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Wolf’s COVID-19 business closures, limit on gatherings unconstitutional, federal court rules

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In March, Gov. Tom Wolf shuttered all but "life-sustaining" businesses to slow the spread of COVID-19.
Commonwealth Media Services

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HARRISBURG — Delivering a blow to Gov. Tom Wolf’s strategy for responding to the coronavirus pandemic, a federal judge on Monday ruled that key components of the governor’s mitigation strategy are “unconstitutional,” including the decision to temporarily shut down businesses and limit how many Pennsylvanians can gather in one place.

“The court believes that defendants undertook their actions in a well-intentioned effort to protect Pennsylvanians from the virus,” U.S. District Judge William S. Stickman IV wrote in the 66-page ruling. “But even in an emergency, the authority of government is not unfettered. The liberties protected by the Constitution are not fair-weather freedoms — in place when times are good but able to be cast aside in times of trouble.”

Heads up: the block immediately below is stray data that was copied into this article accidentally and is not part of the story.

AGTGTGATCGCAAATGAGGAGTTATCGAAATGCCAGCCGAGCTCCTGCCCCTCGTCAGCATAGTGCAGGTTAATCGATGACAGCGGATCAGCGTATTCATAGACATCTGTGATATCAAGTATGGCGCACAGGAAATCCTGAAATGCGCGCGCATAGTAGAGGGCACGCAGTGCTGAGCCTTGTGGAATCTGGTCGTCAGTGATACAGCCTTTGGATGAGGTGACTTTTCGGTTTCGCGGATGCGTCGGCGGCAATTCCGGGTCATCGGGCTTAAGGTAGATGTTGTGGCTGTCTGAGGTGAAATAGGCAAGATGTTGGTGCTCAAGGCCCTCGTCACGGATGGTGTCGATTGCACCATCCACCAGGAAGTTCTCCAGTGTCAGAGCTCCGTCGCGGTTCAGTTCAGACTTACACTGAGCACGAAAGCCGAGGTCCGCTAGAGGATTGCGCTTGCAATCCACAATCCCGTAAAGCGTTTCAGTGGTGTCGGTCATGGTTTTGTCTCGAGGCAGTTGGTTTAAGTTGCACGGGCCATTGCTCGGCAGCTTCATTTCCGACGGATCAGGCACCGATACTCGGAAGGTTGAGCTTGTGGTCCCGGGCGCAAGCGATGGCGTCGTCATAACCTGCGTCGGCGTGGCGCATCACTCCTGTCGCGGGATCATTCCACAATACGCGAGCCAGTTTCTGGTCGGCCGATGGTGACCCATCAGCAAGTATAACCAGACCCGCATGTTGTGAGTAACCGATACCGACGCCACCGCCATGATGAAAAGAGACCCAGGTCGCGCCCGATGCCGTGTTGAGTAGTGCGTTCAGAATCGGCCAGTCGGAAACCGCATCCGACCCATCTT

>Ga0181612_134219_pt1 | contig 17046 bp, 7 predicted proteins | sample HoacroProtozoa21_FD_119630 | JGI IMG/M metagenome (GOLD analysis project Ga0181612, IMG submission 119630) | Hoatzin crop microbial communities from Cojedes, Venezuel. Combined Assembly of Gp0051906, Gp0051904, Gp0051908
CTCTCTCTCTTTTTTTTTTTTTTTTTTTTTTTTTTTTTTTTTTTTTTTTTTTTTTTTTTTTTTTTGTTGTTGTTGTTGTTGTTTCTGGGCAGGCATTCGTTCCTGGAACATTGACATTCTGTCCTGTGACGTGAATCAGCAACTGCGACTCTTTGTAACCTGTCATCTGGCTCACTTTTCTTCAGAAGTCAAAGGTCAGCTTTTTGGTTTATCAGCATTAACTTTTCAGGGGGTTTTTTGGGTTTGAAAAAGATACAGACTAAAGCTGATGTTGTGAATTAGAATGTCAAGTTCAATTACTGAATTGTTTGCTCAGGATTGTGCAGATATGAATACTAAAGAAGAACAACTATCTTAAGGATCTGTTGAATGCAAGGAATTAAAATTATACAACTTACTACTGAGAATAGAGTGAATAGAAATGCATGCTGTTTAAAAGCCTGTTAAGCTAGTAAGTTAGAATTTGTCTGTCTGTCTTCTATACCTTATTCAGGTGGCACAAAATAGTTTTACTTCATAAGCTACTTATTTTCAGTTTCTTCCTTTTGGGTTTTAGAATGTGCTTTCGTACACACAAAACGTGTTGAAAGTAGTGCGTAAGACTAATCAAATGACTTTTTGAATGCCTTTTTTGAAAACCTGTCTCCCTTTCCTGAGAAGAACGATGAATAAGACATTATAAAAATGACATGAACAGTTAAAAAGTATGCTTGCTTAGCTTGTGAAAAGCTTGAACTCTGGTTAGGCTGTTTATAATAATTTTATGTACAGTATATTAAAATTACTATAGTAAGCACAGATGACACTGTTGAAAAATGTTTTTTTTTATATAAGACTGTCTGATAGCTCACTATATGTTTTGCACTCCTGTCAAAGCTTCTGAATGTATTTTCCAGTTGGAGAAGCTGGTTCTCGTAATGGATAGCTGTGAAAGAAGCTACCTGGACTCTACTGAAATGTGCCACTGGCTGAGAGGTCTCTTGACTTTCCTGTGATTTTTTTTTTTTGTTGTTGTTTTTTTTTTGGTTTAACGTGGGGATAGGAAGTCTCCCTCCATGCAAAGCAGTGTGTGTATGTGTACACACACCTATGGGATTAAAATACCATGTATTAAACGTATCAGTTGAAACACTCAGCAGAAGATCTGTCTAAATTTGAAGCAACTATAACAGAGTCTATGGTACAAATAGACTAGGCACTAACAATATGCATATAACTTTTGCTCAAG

Stickman found that the Wolf administration’s policy limiting indoor and outdoor gatherings and events to 25 and 250 people, respectively, violates “the right of assembly enshrined in the First Amendment.”

The Pittsburgh-based judge also found Wolf and Health Secretary Rachel Levine’s stay-at-home and business closure orders to be unconstitutional. Health experts widely considered temporary shutdowns and limits on business operations to be necessary in order to slow the spread of COVID-19 and keep hospitals from becoming overwhelmed.